The city of Eldoret has a stadium named after one of the forefathers in athletics: Kipchoge Keino. He was Olympic champion of 1500m in Mexico 1968 and 3000m steeplechase in Munich 1972, among many other medals. But, among most of the visitors, the confusion in the name is clear and many believe that the stadium (called shortly as “Kipchoge Stadium”) is because of the famous marathon runner.
Many believe that the stadium (called shortly as “Kipchoge Stadium”) is because of the famous marathon runner
This stadium has been in the city for many years. It was even the home ground for the forgotten football teams Rivatex and Eldoret KCC.
I visited the stadium for the first time in February 2008 and I did speedwork sessions in it. By then, the surface was murram and it was not allowed to use it when raining. The reason was to prevent further damage to the surface (but also to avoid injuries, because it was very slippery). The sitting capacity was divided in two: a wooden structure on the main straight with a decent roof and a combination of grass and stones on the three quarters remaining. The biggest advantage was the access was open to everybody and free.
But renovations started. The government, willing to renovate almost all the stadiums in the country, allocated some funds in the project. The grandstand was demolished, the murram was improved to tartan and the free access was over. Some rumors say that the contractor never received the full payment, so he decided to lock the stadium.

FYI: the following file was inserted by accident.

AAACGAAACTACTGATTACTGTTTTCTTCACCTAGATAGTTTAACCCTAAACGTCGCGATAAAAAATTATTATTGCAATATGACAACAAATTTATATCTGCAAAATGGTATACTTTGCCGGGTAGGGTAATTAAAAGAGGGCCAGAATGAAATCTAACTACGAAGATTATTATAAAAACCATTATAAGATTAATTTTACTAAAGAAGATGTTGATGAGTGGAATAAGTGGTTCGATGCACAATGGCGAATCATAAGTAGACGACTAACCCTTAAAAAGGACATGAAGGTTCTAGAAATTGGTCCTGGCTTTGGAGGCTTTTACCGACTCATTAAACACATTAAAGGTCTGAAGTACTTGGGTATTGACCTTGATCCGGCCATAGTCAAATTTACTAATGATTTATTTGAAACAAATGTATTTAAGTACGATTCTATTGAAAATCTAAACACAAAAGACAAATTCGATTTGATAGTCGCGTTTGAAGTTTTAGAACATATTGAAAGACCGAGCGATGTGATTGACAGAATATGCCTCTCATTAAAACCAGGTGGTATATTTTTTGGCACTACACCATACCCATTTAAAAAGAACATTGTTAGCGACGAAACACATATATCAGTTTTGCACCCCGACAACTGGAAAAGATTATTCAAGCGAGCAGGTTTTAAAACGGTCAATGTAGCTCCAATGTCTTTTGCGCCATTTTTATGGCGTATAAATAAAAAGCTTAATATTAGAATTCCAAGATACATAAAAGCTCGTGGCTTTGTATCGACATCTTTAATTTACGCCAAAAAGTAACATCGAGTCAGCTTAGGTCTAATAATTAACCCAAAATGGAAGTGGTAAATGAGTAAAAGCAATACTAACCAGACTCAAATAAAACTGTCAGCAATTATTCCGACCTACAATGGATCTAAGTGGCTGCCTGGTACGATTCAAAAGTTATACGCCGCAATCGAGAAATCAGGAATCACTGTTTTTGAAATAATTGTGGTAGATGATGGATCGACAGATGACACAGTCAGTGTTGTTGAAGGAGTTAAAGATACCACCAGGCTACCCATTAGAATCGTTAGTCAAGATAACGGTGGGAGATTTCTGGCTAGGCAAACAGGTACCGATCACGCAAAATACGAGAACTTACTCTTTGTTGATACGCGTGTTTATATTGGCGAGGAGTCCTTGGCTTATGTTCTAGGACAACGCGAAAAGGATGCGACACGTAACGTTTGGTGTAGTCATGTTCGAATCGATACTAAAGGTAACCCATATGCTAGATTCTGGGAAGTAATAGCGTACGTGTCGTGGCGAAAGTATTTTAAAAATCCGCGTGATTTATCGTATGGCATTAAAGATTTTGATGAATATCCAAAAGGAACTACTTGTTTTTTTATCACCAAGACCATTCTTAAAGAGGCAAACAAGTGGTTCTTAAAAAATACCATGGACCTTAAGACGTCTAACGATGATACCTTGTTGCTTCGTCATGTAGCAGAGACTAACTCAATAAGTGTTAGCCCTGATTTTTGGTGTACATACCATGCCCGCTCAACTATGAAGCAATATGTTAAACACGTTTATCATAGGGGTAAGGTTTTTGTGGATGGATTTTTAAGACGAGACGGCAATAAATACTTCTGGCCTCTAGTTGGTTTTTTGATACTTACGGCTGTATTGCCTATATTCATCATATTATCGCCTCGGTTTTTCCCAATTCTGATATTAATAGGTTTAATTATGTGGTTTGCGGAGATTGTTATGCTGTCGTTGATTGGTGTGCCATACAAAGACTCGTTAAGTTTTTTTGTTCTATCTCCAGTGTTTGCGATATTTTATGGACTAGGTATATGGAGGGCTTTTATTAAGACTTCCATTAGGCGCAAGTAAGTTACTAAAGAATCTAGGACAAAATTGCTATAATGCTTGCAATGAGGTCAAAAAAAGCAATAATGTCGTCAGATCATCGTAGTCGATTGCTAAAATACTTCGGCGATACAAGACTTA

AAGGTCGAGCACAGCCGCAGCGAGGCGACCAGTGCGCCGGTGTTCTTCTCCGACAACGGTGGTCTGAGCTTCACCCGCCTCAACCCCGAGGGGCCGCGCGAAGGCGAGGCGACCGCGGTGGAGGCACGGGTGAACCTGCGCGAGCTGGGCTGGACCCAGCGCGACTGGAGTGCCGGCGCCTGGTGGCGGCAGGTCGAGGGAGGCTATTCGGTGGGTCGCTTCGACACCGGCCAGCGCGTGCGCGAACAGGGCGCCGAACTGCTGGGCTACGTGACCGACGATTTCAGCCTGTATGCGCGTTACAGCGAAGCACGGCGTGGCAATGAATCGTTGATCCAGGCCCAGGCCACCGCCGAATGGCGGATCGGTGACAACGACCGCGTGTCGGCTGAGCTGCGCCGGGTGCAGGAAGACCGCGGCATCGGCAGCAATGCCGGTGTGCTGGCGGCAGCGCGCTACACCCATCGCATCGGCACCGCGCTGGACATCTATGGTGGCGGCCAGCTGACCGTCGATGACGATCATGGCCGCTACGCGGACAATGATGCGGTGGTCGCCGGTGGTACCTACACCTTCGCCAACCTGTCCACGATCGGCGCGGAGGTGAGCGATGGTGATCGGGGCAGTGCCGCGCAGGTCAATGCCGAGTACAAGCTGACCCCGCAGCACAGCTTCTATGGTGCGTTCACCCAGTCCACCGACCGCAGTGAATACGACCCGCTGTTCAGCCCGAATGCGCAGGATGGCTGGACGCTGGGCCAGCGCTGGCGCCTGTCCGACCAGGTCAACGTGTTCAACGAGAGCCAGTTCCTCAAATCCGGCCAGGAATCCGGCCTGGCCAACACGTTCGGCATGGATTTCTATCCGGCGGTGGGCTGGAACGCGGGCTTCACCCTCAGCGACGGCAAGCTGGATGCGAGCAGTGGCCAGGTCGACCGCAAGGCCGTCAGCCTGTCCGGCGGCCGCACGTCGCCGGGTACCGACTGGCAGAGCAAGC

In 2016, Olympic year, there was an agreement with the contractor so the stadium could be used (in two occasions). The first time was during an athletic meeting in May; the second was to celebrate the Olympic trials in June. That was a huge celebration because those trials were always in Nairobi. If you are interested, the results are in this link:
After those trials, there was more funding to finish the stadium and the renovations continued. The idea was to make it a state-of-the-art sports coliseum. The job has been assigned to different contractors and the progress is visible, but still far to end. The access to the track is usually allowed, but not always. On Tuesday, a traditional day worldwide to do speed sessions, it’s possible to see some of the best runners training there. Also many foreign runners based in Iten move to the Kipchoge Stadium for such sessions.
If you ever visit Eldoret and you like to run (or see others doing it), visit the stadium. You might not be allowed to enter, but this should change in the future. Eldoret needs a good stadium but, above all, a stadium that it’s open for training.
I am not sure if the final result will be like the projected one, but dreaming is allowed.
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